Crew Member Sues Alec Baldwin For Negligence: ”Attempted to save money by hiring an insufficient number of crew members to safely handle the props and firearms”

The head of lighting on Alec Baldwin’s movie “Rust” filed a lawsuit against Alec Baldwin and two others over the fatal shooting of cinematographer Halyna Hutchins on the New Mexico set. The suit alleged Baldwin and others were negligent and that the plaintiff has suffered “severe emotional distress.”

Serge Svetnoy said in the lawsuit that the bullet that killed his Halyna Hutchins barely missed him. “They should never, ever, have had live rounds on this set,” Svetnoy’s attorney Gary A. Dordick said.

The suit targets Baldwin because he “owed a duty to the Plaintiff and other crew members and actors on the ‘Rust’ set to handle the Colt Revolver provided to him by defendant Halls with reasonable care and diligence for the safety of ‘Rust’ cast and crew.”

The suit continues: “This duty called for Defendant Baldwin to double-check the Colt Revolver with Halls upon being handled to ensure that it did not contain live ammunition.

“What happened next will haunt Plaintiff forever.

“He felt a strange and terrifying whoosh of what felt like pressurized air from his right. 

“He felt what he believed was gunpowder and other residual materials directly strike the right side of his face.”

The suit claims Baldwin was negligent as a producer on “Rust.” It says, ”They attempted to save money by hiring an insufficient number of crew members to safely handle the props and firearms.” 

The suit says there were other issues on the set including violating industry norms, declining requests for weapons training days, failing to allow proper time to allow for gunfire, failing to send out safety bulletins and spreading the staff too thin.

The suit also claims the scene Baldwin was rehearsing did not call for him to pull the trigger, “the scene did not call for Defendant Baldwin to shoot the Colt Revolver.”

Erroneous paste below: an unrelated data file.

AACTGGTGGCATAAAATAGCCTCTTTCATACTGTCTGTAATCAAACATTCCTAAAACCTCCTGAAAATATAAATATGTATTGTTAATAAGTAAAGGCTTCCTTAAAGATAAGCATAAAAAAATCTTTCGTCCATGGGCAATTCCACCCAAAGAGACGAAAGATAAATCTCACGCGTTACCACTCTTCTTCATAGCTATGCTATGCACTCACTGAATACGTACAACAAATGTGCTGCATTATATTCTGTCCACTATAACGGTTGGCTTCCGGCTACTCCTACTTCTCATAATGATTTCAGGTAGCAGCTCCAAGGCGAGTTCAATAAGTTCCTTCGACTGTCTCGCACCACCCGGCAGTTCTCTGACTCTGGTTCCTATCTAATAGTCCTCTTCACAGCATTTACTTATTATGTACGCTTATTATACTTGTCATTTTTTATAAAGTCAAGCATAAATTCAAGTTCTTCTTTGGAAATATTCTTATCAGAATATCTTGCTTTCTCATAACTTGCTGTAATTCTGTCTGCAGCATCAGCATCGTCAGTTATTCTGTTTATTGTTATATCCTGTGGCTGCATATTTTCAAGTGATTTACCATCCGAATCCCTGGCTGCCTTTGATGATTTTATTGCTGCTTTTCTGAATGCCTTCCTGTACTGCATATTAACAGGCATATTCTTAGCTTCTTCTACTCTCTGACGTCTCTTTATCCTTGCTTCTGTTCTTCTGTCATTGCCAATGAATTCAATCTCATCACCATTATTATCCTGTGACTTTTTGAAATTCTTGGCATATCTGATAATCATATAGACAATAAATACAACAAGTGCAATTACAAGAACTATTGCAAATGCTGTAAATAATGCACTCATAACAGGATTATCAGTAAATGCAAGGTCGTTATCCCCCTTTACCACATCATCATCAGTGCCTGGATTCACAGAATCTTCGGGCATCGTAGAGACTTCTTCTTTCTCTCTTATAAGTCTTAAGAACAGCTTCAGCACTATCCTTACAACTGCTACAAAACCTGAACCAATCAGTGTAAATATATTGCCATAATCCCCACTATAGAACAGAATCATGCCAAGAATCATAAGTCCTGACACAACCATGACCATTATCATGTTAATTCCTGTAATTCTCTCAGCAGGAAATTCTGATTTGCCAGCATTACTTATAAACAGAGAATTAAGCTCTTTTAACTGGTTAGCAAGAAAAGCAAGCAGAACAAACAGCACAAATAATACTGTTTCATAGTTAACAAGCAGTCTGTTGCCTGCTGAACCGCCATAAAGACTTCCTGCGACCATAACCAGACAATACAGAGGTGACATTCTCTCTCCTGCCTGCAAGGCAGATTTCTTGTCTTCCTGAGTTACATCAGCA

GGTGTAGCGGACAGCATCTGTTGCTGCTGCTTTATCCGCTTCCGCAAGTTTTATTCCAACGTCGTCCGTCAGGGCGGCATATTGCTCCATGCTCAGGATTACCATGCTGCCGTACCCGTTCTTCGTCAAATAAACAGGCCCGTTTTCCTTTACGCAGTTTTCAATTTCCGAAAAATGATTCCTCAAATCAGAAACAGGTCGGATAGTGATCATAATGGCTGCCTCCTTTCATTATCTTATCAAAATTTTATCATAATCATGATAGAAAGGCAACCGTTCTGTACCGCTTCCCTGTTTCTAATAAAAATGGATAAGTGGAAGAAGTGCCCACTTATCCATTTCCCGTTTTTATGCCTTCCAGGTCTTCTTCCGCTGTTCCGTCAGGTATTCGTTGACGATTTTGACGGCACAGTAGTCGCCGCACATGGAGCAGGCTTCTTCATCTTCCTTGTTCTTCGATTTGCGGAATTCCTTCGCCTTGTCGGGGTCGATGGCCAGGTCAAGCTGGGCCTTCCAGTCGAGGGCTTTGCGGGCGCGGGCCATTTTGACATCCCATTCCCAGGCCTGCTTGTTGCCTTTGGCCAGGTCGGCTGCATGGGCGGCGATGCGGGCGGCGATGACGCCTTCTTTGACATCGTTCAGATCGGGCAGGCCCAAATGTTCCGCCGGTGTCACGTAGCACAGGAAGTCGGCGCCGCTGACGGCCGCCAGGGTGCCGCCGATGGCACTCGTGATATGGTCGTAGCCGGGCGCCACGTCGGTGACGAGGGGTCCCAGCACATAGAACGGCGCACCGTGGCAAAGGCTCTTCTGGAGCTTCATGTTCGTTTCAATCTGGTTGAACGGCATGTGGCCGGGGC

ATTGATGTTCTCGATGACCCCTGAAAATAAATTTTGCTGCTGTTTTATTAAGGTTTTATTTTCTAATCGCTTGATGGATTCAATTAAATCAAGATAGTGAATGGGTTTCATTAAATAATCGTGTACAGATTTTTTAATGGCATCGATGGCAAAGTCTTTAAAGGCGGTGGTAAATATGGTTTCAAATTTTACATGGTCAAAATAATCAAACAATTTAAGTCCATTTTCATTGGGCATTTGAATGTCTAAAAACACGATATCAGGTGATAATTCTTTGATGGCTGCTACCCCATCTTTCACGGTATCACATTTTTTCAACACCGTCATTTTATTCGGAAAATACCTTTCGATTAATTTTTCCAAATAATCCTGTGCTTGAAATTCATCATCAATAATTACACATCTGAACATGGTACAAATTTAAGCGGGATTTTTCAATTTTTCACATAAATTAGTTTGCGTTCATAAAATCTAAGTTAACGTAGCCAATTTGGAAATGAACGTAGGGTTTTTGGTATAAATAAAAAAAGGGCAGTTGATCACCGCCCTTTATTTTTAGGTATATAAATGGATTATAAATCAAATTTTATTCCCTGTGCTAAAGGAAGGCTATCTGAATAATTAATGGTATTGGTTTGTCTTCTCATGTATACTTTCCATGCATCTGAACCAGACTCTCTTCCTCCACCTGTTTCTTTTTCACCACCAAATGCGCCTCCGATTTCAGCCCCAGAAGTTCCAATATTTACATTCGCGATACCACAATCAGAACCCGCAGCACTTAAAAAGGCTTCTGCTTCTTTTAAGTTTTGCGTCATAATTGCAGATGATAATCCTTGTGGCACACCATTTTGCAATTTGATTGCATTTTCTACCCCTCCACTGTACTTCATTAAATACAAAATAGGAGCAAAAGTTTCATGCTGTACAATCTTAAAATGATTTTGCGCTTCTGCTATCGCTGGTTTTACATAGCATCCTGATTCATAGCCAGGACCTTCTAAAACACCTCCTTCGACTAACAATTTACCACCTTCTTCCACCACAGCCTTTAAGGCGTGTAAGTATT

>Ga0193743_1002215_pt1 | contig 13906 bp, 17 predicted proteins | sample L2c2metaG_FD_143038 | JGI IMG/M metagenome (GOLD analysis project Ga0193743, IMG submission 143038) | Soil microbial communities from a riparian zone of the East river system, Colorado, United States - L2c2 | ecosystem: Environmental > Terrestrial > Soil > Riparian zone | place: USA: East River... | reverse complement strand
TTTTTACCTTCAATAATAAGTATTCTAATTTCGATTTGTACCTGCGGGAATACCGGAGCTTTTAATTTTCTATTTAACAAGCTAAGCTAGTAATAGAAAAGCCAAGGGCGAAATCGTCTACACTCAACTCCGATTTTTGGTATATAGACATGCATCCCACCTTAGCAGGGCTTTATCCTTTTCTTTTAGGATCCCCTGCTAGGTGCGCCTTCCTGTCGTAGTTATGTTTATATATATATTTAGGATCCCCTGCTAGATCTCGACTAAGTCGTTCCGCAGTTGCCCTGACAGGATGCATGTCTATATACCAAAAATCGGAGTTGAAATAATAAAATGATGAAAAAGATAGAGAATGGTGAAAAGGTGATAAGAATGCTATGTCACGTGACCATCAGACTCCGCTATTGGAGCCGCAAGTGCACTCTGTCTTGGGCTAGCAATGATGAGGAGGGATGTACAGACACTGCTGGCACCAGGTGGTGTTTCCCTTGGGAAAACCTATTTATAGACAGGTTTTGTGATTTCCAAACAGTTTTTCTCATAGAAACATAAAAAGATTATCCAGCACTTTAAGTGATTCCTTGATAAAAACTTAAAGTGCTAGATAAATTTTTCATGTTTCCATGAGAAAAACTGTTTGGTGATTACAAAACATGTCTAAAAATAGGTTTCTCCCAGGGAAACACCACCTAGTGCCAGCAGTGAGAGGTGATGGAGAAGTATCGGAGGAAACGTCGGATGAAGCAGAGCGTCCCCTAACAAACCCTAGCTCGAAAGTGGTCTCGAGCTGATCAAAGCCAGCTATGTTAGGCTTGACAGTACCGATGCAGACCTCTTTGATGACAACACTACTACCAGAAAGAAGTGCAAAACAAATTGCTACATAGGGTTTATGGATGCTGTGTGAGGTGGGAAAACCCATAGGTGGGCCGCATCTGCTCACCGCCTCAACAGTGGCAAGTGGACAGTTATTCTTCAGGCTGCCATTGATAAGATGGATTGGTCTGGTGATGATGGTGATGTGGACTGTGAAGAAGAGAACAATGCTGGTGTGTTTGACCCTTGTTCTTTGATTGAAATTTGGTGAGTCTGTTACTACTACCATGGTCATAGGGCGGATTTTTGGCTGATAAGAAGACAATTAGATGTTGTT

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Instead, the scene called for Baldwin to draw the gun and point it in the general direction of the camera. 

From The AP:

Authorities have said that Halls, the assistant director, handed the weapon to Baldwin and announced “cold gun,” indicating that the weapon was safe to use.

Halls said last week that he hoped the tragedy prompted the film industry to “reevaluate its values and practices” to ensure no one is harmed again, but did not provide details.

Baldwin said on video on Oct. 30 that the shooting was a “one-in-a-trillion event” saying, “We were a very, very well-oiled crew shooting a film together and then this horrible event happened.”

The director Souza told detectives that Baldwin was rehearsing a scene in which he drew a revolver from his holster and pointed it toward the camera, which Hutchins and Souza were behind, according to court records in New Mexico.

Souza said the scene did not call for the use of live rounds, and Gutierrez Reed said real ammo should never have been present, according to the court records.

The Los Angeles lawsuit alleges that the scene did not call for Baldwin to fire the gun at all, only to point it.

Hollywood professionals have been baffled by the circumstances of the movie-set shooting. It already has led to other production crews stepping up safety measures.

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By David Hawkins

David Hawkins is a writer who specializes in political commentary and world affairs. He's been writing professionally since 2014.

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